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Build Your Own
Image courtesy of FEMA

Build Your Own

Another option is to build your own out of wood framing, a couple sheets of sheathing and a layer of sheet metal. In order for to be considered "safe," a safe room needs to be built to the standards spelled out by the Federal Emergency Management Agency (FEMA) in their P-320 document. You will also have to buy a safe room door that is built to the proper specifications.
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Stock the Shelter with Emergency Supplies

Stock the Shelter with Emergency Supplies

Don't treat a safe room as a storage closet. Keep it organized and ready to go. And FEMA suggests stocking it with the storm kit items:

• Battery-powered or crank-operated flashlight to inspect your home or office after the tornado has passed, including spare batteries. • Battery-powered or crank-operated radio to listen for emergency updates and news reports. • First aid kit. • Complete change of clothing, including a long-sleeved shirt, long pants, work gloves, and sturdy, thick-soled shoes. These will protect  you from further injury by broken glass, exposed nails, or other objects. • Whistle or air horn to notify rescuers in case you are trapped by debris resulting from the tornado. • Dust mask to protect you from inhaling particles and fine debris. • Food and water for a day or two; consider specific dietary considerations. • Your medications and medical supplies. • If you have children, a special item (e.g., stuffed animal, book, game) to provide comfort. • Important documents including homeowner's insurance info.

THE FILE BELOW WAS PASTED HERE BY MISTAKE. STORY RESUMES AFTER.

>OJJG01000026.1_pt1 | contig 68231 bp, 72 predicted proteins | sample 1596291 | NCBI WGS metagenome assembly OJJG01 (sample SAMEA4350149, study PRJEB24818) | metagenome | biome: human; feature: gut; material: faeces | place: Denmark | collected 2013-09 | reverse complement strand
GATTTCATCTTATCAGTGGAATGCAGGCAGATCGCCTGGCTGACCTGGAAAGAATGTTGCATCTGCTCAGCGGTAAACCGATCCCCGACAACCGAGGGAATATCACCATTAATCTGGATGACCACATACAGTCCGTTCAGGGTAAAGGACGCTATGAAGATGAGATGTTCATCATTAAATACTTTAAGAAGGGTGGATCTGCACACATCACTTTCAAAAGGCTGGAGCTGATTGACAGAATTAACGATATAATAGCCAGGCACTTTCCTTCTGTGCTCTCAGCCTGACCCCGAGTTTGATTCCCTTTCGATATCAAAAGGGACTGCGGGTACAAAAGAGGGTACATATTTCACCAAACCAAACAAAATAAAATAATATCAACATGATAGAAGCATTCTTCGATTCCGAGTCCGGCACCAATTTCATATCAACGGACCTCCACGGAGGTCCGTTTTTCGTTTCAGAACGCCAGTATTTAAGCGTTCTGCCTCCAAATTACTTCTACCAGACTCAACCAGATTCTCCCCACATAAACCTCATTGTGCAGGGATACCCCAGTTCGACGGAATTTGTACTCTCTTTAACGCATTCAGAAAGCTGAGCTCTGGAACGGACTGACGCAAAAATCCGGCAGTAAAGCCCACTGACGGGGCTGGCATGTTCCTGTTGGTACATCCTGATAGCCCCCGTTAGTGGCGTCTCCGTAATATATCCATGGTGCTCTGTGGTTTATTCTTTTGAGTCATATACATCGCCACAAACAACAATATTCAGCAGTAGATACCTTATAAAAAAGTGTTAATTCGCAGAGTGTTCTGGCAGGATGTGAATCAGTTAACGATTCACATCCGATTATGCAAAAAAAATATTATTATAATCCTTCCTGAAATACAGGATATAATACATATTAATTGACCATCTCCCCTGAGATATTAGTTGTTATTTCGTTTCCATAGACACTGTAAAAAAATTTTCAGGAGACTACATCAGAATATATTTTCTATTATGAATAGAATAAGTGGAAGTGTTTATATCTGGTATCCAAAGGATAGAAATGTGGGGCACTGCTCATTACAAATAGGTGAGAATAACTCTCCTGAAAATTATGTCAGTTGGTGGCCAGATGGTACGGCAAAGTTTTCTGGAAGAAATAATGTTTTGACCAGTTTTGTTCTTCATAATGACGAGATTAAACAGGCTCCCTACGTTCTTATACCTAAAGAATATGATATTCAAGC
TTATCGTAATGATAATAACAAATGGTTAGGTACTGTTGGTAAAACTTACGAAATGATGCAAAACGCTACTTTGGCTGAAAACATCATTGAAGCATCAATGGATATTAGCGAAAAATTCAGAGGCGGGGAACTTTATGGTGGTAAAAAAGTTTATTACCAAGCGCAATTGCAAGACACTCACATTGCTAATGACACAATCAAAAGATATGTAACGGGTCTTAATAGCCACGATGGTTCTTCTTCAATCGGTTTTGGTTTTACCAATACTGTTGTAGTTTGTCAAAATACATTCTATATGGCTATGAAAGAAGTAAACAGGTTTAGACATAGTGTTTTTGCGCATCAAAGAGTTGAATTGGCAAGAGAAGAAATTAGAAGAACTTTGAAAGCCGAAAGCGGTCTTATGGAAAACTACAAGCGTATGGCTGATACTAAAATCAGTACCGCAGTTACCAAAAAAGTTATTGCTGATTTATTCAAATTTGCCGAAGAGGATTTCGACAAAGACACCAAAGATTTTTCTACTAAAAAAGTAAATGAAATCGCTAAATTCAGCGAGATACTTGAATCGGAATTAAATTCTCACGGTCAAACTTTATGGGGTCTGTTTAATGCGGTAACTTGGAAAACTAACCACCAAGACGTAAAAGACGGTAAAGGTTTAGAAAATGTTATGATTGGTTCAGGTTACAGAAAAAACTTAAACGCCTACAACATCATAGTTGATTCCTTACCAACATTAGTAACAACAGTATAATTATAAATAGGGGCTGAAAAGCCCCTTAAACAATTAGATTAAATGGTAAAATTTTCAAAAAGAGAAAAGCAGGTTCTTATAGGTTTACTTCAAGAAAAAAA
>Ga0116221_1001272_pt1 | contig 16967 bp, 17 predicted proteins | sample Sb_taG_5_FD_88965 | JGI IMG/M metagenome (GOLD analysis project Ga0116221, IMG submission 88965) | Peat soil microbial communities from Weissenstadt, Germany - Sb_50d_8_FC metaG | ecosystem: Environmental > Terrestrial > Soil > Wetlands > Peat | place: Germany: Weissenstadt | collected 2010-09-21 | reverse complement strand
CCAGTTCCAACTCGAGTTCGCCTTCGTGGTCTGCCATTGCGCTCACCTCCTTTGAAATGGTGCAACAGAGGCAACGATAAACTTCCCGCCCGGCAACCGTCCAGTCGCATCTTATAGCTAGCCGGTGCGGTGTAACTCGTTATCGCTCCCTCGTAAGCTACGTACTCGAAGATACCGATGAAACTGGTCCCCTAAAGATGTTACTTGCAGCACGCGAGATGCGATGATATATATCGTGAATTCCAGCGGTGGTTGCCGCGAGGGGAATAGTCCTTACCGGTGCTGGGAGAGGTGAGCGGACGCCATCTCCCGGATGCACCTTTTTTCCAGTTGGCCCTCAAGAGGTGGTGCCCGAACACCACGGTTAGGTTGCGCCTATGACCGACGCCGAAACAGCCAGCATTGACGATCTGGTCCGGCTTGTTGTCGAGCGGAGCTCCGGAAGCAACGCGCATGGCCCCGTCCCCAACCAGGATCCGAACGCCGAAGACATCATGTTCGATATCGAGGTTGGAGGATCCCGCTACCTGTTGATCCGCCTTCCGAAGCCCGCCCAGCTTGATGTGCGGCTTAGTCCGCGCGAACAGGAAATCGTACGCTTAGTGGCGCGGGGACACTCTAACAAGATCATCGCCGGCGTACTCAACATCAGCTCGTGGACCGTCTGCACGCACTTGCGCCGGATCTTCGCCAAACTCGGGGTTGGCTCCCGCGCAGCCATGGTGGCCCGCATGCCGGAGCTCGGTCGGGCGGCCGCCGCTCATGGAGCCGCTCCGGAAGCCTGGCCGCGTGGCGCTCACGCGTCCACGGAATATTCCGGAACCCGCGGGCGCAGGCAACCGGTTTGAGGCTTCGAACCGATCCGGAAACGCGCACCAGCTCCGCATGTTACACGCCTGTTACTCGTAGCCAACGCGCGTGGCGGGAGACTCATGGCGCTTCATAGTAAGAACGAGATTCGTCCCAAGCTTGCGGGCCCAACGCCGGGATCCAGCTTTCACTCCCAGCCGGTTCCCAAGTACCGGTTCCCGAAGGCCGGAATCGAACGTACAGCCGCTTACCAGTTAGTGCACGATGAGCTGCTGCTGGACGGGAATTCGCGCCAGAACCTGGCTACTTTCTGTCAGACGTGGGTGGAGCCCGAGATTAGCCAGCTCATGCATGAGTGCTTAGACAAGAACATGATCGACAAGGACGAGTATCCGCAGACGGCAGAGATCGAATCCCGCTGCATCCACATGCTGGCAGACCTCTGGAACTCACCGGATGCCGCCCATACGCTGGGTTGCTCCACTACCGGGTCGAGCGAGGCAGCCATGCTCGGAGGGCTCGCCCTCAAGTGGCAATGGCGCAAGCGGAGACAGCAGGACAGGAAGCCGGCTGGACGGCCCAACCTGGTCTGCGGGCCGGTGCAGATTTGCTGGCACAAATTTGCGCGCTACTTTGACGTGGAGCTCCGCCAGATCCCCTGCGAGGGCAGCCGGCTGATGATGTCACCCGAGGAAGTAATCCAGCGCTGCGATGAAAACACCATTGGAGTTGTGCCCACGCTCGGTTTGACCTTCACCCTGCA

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Additional Important Information

Additional Important Information

  • Tell friends, trusted neighbors and first responders (fire and police) where your safe room is, so they can come to your rescue if the exit becomes blocked by debris.
  •  Build or purchase the proper size shelter. Consider the residents of the home as well as any neighbors you care to invite. It may sound selfish, but inviting more people than the shelter can hold could have disastrous consequences.
  •  Get a permit.
  • Hire an inspector to make sure the safe room installation is up to snuff.
  • Don't fill the room up with stuff that will have to be moved before you can use the shelter
  • Look for products that meet or exceed the FEMA P-320 or the International Code Council (ICC-500) recommendations.
  • Save money and buy local. Shipping shelters is expensive, so check out qualified products available near your home.